Ipppocastano, the Italians call it. Aesculus hippocastanum is the plant’s pukka name – and that illustrates the value of the system of internationally recognised botanical names for plants.
It came by its common name from the mistaken belief that the tree was a kind of chestnut, similar to the sweet chestnut which we use in stuffing at Christmas, together with the observation that eating them cured horses of chest complaints.
In fact, the nuts are slightly poisonous; and they don’t cure horses of chest complaints either.
And, as you have no doubt guessed already, we usually call it the horse chestnut tree.
So what family of trees does the horse chestnut belong to if it is not, in fact, a proper member of the genus Castanea, the chestnut family?
Well, Linnaeus called it Aesculus hippocastanum – Aesculus after the Roman name for an edible acorn because of the mistaken belief that the nuts could be eaten – and hippocastanum like the nuts from the very similar-looking Castanea (the edible chestnut tree), compounding the name with the Greek name for a horse – ‘hippos’ – to come up with Aesculus hippocastanum.
But, in fairness, Linnaeus recognised that, though it was like a chestnut tree, it was not actually a chestnut tree, which is why he called it Aesculus hippocastanum.
The genus Aesculus contains something in the order of 20 species of trees – some deciduous and some evergreen – that are native to the temperate areas of the northern hemisphere.
Nowadays they are regarded as being closely related to maples and dipteronia, and don’t worry if you have never heard of that latter tree, for there are only two species and they are pretty much confined to China.
But maples and horse chestnuts are widely grown in the United Kingdom nowadays, the horse chestnut, in particular, having become a favourite tree for planting in municipal parks since its introduction to these islands in the late 16th century.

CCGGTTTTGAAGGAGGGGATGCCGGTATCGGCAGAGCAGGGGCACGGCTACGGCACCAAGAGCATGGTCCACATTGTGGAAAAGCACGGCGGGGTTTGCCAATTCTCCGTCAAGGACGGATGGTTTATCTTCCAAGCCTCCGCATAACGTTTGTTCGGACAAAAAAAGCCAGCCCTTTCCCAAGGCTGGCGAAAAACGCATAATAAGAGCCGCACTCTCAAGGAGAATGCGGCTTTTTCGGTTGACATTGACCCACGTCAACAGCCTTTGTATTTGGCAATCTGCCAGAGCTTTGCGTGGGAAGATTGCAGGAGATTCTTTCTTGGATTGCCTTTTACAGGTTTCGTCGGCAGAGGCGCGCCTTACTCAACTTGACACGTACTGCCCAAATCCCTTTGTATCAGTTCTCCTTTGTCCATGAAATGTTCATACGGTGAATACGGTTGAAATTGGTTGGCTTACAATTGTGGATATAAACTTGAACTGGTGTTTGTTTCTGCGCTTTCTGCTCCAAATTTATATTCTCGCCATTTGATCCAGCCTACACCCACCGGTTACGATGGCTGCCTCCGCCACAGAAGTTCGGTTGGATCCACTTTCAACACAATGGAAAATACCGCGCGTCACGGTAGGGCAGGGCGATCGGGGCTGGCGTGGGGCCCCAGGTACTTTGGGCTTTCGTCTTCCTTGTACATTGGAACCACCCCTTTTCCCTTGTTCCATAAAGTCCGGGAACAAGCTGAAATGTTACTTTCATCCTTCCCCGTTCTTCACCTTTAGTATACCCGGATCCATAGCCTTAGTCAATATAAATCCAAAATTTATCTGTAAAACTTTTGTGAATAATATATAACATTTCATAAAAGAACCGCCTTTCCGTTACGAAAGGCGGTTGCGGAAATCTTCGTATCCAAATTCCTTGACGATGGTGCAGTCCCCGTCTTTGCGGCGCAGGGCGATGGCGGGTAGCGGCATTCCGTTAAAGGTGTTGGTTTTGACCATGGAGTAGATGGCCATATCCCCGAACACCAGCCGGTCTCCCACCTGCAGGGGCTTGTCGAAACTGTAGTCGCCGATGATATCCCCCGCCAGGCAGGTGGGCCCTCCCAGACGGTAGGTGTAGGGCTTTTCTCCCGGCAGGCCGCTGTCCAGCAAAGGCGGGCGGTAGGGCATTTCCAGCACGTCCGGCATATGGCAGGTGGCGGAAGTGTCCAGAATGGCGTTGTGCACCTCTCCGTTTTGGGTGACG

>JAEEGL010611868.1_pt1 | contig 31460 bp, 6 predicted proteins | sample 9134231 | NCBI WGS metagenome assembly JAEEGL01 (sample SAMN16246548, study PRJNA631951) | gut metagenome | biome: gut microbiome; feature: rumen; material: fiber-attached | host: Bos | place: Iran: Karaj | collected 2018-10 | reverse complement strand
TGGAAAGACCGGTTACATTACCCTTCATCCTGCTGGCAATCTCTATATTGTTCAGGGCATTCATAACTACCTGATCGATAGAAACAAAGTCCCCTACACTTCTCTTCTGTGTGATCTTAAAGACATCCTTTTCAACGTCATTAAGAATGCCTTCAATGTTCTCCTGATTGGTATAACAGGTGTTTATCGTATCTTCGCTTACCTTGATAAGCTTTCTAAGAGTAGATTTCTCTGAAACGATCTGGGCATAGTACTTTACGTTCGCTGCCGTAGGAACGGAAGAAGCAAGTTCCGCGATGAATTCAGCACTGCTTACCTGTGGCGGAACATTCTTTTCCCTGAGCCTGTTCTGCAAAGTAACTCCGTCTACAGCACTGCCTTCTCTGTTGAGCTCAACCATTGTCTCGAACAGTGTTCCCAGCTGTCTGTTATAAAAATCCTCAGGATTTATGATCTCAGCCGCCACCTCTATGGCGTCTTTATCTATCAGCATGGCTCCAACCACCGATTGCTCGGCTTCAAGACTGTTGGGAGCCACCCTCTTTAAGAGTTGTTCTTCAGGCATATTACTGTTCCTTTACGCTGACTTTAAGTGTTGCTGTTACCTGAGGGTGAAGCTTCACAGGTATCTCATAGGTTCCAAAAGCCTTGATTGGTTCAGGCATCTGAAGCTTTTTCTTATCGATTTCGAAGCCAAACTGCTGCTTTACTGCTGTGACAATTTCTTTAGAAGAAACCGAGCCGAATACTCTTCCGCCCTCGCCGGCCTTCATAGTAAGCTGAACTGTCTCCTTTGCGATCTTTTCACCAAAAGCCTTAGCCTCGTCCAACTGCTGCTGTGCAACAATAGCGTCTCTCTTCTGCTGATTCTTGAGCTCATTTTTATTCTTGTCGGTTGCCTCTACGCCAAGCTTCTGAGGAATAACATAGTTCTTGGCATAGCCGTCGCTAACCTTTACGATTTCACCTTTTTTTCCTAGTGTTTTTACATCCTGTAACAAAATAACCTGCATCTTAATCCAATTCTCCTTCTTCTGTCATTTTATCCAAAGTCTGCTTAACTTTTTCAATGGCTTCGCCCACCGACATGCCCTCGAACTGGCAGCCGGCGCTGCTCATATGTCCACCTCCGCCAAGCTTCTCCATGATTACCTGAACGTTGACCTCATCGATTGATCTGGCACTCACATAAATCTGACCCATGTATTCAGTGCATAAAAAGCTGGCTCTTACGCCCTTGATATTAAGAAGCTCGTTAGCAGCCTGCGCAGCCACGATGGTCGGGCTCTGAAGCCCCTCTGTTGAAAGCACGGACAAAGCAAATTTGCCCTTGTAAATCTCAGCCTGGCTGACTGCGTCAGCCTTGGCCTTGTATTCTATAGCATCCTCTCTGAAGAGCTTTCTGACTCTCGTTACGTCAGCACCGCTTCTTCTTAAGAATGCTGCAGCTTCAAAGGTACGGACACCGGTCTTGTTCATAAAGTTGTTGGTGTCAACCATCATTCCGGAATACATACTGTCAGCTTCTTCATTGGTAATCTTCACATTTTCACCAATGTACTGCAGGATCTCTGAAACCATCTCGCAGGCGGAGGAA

The landscape designers include the trees for their attractive foliage, their statuesque size and their general appearance of grandeur and municipal reliability.
Children, on the other hand, regard them as a wonderful source of conkers.
In years gone by, the chestnuts have been put to a wide variety of uses. They were used in France and Switzerland in the manufacture of a sort of bleach for removing spots from linen and woollen cloth without damaging the fabric in any way. And, as I learned from the Internet, “During the two world wars, horse chestnuts were used as a source of starch which in turn could be used via the Clostridium acetobutylicum fermentation method devised by Chaim Weizmann to produce acetone. This acetone was then used as a solvent which aided in the process of ballistite extrusion into cordite, which was then used in military armaments.” Yes, having read that a couple of times, I think I know what it means!
Horse chestnut trees even had a use in the brewing trade in previous centuries. In Bavaria, the trees are still very common in beer gardens where they were originally planted for their leaves – not for their decorative properties but because the deep shade generated by the dense foliage kept the ice cut from rivers and lakes in winter cool well into the summer months.
And even yet, so I am told, the trees’ shade is welcomed on hot summer days by customers quaffing a pint or two of the local beer.
Yet the very qualities that make the trees popular in parks and beer gardens make horse chestnut trees unsuitable for the average town garden, where their height would be overpowering, their shade excessive and their spreading root systems a menace to the foundations of the gardener’s home.
Sandy Simpson, Polmont Horticultural Society